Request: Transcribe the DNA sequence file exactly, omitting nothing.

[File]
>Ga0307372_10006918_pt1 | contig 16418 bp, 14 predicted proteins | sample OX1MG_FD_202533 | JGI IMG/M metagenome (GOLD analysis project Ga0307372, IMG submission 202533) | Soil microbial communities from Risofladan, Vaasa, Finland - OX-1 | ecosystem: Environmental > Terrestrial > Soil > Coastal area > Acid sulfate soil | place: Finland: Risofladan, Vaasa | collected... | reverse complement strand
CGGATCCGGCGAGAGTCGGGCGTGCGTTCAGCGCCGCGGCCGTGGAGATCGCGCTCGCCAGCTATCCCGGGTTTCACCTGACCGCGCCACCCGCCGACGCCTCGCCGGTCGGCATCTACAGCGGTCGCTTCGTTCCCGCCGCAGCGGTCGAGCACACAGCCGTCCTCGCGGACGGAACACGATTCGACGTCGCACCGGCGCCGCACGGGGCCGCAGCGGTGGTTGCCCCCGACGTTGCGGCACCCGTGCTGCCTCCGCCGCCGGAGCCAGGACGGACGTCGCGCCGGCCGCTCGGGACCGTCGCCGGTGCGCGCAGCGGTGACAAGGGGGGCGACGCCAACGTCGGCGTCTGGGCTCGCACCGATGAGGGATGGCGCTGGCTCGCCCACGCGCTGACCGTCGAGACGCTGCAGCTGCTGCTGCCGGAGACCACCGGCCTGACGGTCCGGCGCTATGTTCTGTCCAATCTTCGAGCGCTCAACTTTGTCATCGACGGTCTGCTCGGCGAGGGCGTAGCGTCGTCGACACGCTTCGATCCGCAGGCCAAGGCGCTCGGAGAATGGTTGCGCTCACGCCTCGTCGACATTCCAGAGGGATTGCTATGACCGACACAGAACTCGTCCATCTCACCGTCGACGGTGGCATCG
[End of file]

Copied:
>Ga0307372_10006918_pt1 | contig 16418 bp, 14 predicted proteins | sample OX1MG_FD_202533 | JGI IMG/M metagenome (GOLD analysis project Ga0307372, IMG submission 202533) | Soil microbial communities from Risofladan, Vaasa, Finland - OX-1 | ecosystem: Environmental > Terrestrial > Soil > Coastal area > Acid sulfate soil | place: Finland: Risofladan, Vaasa | collected... | reverse complement strand
CGGATCCGGCGAGAGTCGGGCGTGCGTTCAGCGCCGCGGCCGTGGAGATCGCGCTCGCCAGCTATCCCGGGTTTCACCTGACCGCGCCACCCGCCGACGCCTCGCCGGTCGGCATCTACAGCGGTCGCTTCGTTCCCGCCGCAGCGGTCGAGCACACAGCCGTCCTCGCGGACGGAACACGATTCGACGTCGCACCGGCGCCGCACGGGGCCGCAGCGGTGGTTGCCCCCGACGTTGCGGCACCCGTGCTGCCTCCGCCGCCGGAGCCAGGACGGACGTCGCGCCGGCCGCTCGGGACCGTCGCCGGTGCGCGCAGCGGTGACAAGGGGGGCGACGCCAACGTCGGCGTCTGGGCTCGCACCGATGAGGGATGGCGCTGGCTCGCCCACGCGCTGACCGTCGAGACGCTGCAGCTGCTGCTGCCGGAGACCACCGGCCTGACGGTCCGGCGCTATGTTCTGTCCAATCTTCGAGCGCTCAACTTTGTCATCGACGGTCTGCTCGGCGAGGGCGTAGCGTCGTCGACACGCTTCGATCCGCAGGCCAAGGCGCTCGGAGAATGGTTGCGCTCACGCCTCGTCGACATTCCAGAGGGATTGCTATGACCGACACAGAACTCGTCCATCTCACCGTCGACGGTGGCATCG